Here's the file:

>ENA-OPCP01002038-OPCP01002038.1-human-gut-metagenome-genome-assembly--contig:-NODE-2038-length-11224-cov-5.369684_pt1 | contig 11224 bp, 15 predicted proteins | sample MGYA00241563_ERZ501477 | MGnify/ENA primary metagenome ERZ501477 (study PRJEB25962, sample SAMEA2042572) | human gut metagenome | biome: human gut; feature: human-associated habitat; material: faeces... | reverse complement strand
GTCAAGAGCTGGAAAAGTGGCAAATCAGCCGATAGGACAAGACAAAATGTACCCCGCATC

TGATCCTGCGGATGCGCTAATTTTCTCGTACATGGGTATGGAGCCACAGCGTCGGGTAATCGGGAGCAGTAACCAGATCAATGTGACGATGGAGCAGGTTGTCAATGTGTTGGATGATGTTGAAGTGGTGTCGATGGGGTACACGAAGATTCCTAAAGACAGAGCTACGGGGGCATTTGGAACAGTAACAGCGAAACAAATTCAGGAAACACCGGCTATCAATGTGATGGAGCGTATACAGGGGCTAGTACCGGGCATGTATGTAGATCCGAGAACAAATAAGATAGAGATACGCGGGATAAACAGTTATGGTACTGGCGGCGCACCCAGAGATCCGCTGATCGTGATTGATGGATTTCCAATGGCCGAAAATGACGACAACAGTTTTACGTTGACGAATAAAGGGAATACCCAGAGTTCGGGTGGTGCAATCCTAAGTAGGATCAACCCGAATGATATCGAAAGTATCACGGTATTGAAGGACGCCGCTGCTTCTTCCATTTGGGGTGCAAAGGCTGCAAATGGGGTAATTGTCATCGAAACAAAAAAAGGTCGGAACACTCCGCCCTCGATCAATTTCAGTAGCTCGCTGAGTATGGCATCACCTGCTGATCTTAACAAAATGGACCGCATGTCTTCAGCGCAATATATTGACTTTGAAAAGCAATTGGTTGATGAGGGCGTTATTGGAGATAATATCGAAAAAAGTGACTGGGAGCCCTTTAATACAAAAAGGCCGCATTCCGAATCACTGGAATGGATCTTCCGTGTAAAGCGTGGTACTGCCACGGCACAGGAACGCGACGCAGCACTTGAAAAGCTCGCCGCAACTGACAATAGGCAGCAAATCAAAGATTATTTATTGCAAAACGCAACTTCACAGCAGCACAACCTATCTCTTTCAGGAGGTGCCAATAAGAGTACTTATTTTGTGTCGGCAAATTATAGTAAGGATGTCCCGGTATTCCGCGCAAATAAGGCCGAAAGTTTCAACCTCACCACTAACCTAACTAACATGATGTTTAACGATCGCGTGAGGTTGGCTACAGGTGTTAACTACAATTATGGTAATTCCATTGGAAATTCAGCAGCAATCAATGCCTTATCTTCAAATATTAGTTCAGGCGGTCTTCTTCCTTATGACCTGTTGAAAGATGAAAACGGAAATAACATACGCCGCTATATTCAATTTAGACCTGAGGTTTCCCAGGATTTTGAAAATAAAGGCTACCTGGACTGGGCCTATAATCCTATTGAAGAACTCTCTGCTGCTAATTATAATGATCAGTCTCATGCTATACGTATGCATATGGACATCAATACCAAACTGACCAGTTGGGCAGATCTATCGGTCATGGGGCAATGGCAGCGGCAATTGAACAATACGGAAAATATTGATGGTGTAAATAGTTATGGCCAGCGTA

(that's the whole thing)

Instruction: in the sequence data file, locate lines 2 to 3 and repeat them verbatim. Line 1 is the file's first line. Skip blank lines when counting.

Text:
GTCAAGAGCTGGAAAAGTGGCAAATCAGCCGATAGGACAAGACAAAATGTACCCCGCATC

TGATCCTGCGGATGCGCTAATTTTCTCGTACATGGGTATGGAGCCACAGCGTCGGGTAATCGGGAGCAGTAACCAGATCAATGTGACGATGGAGCAGGTTGTCAATGTGTTGGATGATGTTGAAGTGGTGTCGATGGGGTACACGAAGATTCCTAAAGACAGAGCTACGGGGGCATTTGGAACAGTAACAGCGAAACAAATTCAGGAAACACCGGCTATCAATGTGATGGAGCGTATACAGGGGCTAGTACCGGGCATGTATGTAGATCCGAGAACAAATAAGATAGAGATACGCGGGATAAACAGTTATGGTACTGGCGGCGCACCCAGAGATCCGCTGATCGTGATTGATGGATTTCCAATGGCCGAAAATGACGACAACAGTTTTACGTTGACGAATAAAGGGAATACCCAGAGTTCGGGTGGTGCAATCCTAAGTAGGATCAACCCGAATGATATCGAAAGTATCACGGTATTGAAGGACGCCGCTGCTTCTTCCATTTGGGGTGCAAAGGCTGCAAATGGGGTAATTGTCATCGAAACAAAAAAAGGTCGGAACACTCCGCCCTCGATCAATTTCAGTAGCTCGCTGAGTATGGCATCACCTGCTGATCTTAACAAAATGGACCGCATGTCTTCAGCGCAATATATTGACTTTGAAAAGCAATTGGTTGATGAGGGCGTTATTGGAGATAATATCGAAAAAAGTGACTGGGAGCCCTTTAATACAAAAAGGCCGCATTCCGAATCACTGGAATGGATCTTCCGTGTAAAGCGTGGTACTGCCACGGCACAGGAACGCGACGCAGCACTTGAAAAGCTCGCCGCAACTGACAATAGGCAGCAAATCAAAGATTATTTATTGCAAAACGCAACTTCACAGCAGCACAACCTATCTCTTTCAGGAGGTGCCAATAAGAGTACTTATTTTGTGTCGGCAAATTATAGTAAGGATGTCCCGGTATTCCGCGCAAATAAGGCCGAAAGTTTCAACCTCACCACTAACCTAACTAACATGATGTTTAACGATCGCGTGAGGTTGGCTACAGGTGTTAACTACAATTATGGTAATTCCATTGGAAATTCAGCAGCAATCAATGCCTTATCTTCAAATATTAGTTCAGGCGGTCTTCTTCCTTATGACCTGTTGAAAGATGAAAACGGAAATAACATACGCCGCTATATTCAATTTAGACCTGAGGTTTCCCAGGATTTTGAAAATAAAGGCTACCTGGACTGGGCCTATAATCCTATTGAAGAACTCTCTGCTGCTAATTATAATGATCAGTCTCATGCTATACGTATGCATATGGACATCAATACCAAACTGACCAGTTGGGCAGATCTATCGGTCATGGGGCAATGGCAGCGGCAATTGAACAATACGGAAAATATTGATGGTGTAAATAGTTATGGCCAGCGTA